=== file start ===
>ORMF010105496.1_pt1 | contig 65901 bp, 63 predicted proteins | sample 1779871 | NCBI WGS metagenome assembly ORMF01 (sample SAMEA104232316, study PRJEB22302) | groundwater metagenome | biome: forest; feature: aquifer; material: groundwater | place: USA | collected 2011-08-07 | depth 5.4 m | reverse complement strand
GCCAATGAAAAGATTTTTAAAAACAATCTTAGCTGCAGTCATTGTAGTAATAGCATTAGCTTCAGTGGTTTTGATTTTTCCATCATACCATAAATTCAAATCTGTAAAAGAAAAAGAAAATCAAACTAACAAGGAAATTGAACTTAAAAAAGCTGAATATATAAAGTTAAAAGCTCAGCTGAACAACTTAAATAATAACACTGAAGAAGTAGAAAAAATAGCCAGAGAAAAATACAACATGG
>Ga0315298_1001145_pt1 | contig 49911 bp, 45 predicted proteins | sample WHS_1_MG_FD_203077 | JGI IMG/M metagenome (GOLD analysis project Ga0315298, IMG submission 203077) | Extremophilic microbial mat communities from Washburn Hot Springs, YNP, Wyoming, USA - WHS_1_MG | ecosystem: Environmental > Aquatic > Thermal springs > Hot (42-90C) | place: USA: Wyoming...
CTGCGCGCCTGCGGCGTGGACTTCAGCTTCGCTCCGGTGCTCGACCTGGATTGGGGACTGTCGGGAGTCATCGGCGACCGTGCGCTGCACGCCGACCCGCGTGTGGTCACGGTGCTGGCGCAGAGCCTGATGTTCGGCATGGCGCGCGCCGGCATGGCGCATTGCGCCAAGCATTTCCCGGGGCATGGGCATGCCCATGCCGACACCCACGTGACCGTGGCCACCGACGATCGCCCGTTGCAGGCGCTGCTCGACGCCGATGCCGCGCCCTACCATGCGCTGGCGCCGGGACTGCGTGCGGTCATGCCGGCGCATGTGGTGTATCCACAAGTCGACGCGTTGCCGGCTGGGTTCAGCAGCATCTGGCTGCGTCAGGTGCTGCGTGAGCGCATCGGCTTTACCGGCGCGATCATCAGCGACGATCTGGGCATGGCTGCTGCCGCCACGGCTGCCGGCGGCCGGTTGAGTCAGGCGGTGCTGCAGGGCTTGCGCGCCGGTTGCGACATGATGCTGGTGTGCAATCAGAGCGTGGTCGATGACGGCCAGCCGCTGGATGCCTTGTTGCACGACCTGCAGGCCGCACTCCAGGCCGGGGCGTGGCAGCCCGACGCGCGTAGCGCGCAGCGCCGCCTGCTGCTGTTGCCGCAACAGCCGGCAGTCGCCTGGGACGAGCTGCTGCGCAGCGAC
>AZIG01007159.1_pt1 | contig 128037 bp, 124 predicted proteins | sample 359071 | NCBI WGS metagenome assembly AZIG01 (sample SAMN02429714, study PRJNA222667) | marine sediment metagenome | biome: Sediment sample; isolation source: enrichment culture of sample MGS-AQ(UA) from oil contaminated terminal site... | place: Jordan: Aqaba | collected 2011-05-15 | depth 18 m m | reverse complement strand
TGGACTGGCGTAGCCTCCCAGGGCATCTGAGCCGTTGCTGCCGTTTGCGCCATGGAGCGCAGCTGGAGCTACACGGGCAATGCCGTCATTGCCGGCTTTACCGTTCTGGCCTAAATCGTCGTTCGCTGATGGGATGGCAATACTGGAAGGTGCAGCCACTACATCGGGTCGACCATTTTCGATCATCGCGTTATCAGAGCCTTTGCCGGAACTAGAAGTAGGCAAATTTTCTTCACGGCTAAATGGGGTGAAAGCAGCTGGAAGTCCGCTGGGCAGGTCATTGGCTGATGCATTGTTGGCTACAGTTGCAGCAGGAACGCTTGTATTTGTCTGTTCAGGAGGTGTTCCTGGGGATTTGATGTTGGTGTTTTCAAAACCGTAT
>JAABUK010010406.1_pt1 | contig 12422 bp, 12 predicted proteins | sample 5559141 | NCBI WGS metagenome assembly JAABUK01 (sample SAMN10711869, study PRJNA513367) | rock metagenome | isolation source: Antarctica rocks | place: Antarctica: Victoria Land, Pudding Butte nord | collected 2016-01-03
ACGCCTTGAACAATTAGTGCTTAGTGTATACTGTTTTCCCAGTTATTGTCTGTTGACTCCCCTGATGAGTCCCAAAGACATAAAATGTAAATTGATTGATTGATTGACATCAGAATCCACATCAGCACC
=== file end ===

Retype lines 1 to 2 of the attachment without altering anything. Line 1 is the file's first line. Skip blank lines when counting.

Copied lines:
>ORMF010105496.1_pt1 | contig 65901 bp, 63 predicted proteins | sample 1779871 | NCBI WGS metagenome assembly ORMF01 (sample SAMEA104232316, study PRJEB22302) | groundwater metagenome | biome: forest; feature: aquifer; material: groundwater | place: USA | collected 2011-08-07 | depth 5.4 m | reverse complement strand
GCCAATGAAAAGATTTTTAAAAACAATCTTAGCTGCAGTCATTGTAGTAATAGCATTAGCTTCAGTGGTTTTGATTTTTCCATCATACCATAAATTCAAATCTGTAAAAGAAAAAGAAAATCAAACTAACAAGGAAATTGAACTTAAAAAAGCTGAATATATAAAGTTAAAAGCTCAGCTGAACAACTTAAATAATAACACTGAAGAAGTAGAAAAAATAGCCAGAGAAAAATACAACATGG